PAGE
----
Recently, there have been a series of stop-payment orders amounting to tens of millions of US dollars involving L/Cs issued by various Chinese banks. In these instances, it is likely that the alleged fraudsters manipulated the loopholes associated with usance L/Cs and warehouse warrants. Upon receipt of presented documents from the issuing/accepting bank, the L/C applicant passed the warehouse warrants to the warehouse for cancellation and for re-issuance of new warehouse warrants in different denominations. In this way, the new warehouse warrants were presented for negotiation under different L/Cs.

Similar to the three cases mentioned above, the negotiating banks' position should have been legally protected under Articles 9, 10 and 11 (i.e., no stoppayment order should have been granted, since the documents were duly negotiated by the nominated banks, and such a refusal would not have created any irreparable damage to the applicant.) Unfortunately, given the substantial consideration and fraud involved, stop-payment orders were repeatedly granted. In one of these cases, the High Court also upheld the decision of the Intermediate Court, irrespective of the obvious violations of Articles 8, 9, 10(2), 10(4) and 11 and the objection of an issuing bank that maintained it was obligated to reimburse the negotiating bank, since it had accepted the documents and confirmed the maturity dates in writing.

Although the Provisions do not provide for any appeal mechanism against a decision rendered by the High Court - the court which is one level above the Intermediate Court in the present case - pursuant to Chinese legal advice, the aggrieved party may be entitled to have a wrong decision rectified under the civil laws and regulations of China. Otherwise, the reputation and integrity of L/Cs issued by the banks in China and the Chinese judicial system will be jeopardized and the protection afforded foreign investment in China will be seriously questioned.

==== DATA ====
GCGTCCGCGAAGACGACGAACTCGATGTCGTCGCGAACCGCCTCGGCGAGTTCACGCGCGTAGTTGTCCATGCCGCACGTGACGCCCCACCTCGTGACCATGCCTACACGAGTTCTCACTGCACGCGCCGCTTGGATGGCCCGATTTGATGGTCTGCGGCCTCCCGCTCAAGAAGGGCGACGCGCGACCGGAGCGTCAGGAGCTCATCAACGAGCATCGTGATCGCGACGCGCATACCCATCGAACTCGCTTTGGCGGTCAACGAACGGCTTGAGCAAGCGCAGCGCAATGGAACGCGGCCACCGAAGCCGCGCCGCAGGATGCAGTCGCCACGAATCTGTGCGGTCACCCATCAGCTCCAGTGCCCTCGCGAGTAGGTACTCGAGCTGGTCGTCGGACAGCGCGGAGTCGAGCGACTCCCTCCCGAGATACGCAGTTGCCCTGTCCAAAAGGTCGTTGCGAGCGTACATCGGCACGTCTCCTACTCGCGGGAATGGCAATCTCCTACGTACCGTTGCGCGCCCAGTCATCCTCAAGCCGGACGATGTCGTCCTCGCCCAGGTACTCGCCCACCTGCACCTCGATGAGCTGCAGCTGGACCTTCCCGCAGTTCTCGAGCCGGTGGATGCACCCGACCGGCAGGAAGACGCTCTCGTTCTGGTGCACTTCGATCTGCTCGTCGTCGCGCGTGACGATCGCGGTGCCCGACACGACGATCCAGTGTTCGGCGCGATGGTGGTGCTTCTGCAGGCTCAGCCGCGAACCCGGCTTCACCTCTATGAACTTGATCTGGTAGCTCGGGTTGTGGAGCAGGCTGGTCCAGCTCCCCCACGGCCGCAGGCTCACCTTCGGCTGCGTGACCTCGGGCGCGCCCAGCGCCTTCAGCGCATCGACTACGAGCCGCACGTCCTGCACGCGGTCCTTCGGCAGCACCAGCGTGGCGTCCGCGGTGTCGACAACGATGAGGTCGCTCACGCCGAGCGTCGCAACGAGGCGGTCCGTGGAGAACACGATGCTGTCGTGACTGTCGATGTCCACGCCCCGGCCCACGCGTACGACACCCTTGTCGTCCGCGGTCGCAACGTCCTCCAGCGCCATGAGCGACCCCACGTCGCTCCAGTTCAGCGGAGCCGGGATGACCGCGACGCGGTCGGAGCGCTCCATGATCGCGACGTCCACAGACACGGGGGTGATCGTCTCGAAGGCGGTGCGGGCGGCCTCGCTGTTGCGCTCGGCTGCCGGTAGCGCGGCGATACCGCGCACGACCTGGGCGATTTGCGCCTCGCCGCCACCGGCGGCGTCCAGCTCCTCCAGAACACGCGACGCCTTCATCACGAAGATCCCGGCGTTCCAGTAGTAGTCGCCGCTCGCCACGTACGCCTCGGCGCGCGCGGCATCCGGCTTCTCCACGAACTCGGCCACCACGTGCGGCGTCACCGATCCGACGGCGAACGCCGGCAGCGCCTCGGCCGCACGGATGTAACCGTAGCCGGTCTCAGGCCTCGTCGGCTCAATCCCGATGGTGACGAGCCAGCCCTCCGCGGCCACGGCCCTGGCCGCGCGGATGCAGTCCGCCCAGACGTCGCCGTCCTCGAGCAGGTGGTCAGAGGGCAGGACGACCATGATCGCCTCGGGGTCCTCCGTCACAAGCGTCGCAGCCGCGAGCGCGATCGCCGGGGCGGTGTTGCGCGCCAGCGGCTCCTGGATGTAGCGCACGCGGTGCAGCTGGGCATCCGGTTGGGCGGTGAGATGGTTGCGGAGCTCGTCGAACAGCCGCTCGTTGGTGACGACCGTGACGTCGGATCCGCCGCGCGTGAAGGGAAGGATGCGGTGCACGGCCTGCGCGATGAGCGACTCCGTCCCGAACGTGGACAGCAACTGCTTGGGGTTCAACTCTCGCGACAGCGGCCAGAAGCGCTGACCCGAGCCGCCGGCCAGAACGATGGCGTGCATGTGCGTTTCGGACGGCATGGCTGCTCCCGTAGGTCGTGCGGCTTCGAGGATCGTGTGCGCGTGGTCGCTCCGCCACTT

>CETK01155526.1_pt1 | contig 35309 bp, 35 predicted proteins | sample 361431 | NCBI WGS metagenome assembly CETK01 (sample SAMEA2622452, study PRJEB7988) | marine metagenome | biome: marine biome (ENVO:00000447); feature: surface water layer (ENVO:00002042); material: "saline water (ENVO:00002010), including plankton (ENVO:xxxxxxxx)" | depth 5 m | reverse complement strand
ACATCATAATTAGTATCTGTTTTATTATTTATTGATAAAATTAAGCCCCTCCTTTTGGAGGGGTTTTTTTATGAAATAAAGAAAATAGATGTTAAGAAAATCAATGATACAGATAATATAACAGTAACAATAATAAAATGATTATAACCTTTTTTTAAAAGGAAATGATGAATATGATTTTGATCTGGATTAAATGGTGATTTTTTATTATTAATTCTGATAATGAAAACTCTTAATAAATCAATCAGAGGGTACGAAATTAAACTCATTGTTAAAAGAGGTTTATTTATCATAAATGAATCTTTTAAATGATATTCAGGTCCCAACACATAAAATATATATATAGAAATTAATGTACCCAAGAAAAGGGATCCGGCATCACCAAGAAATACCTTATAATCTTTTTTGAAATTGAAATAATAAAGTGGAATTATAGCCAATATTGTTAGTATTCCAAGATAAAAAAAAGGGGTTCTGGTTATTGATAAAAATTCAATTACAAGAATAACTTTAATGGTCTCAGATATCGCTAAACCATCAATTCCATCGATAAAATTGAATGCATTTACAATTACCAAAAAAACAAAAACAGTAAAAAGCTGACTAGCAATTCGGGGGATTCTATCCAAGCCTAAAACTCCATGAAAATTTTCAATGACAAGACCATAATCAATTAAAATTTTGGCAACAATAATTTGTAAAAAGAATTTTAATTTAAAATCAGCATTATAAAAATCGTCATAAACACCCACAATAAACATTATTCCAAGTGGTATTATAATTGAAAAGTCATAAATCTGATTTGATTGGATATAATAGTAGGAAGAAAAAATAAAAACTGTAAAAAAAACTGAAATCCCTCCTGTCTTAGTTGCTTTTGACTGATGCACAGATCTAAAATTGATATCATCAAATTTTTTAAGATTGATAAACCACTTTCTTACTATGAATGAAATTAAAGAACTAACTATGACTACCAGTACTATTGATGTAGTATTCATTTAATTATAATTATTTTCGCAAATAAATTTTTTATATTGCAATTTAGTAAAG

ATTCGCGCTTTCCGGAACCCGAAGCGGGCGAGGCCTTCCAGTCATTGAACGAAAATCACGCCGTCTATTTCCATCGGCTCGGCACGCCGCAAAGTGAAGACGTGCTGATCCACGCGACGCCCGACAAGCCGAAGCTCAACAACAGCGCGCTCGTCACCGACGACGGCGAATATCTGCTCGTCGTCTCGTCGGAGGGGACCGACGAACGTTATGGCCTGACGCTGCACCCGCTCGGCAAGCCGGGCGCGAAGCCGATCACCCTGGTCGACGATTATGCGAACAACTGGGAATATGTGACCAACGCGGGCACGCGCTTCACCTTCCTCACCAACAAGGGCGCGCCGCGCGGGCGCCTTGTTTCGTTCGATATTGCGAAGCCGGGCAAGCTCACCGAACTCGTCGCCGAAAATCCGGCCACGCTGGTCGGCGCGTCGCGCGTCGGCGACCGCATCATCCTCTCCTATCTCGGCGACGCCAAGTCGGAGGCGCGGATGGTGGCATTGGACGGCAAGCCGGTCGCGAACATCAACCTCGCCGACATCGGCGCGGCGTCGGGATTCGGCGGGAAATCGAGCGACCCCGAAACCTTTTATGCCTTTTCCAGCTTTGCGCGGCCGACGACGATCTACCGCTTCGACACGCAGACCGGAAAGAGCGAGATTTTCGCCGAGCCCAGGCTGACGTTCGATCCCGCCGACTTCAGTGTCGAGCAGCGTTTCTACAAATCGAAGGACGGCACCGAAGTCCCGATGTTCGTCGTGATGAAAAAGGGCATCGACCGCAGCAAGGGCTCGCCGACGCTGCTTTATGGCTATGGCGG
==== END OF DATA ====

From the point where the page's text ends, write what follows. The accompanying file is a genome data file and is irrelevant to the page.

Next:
The international banking and business communities remain watchful concerning how this case will develop. Given its substantial legal and economic impact, this writer hopes the Supreme People's Court of China will review the lower court decision and uphold the integrity of the Provisions, as well as the reputation and integrity of L/Cs issued by banks in China. Readers of DCInsight will be kept informed.

King Tak Fung is a Banking Partner of DLA Piper Hong Kong, a member of the ICC Consulting Group on the UCP 500 Revision and author of Leading Court Cases on Letters of Credit ( and UCP 600 - Legal Analysis and Case Studies ( His e-mail is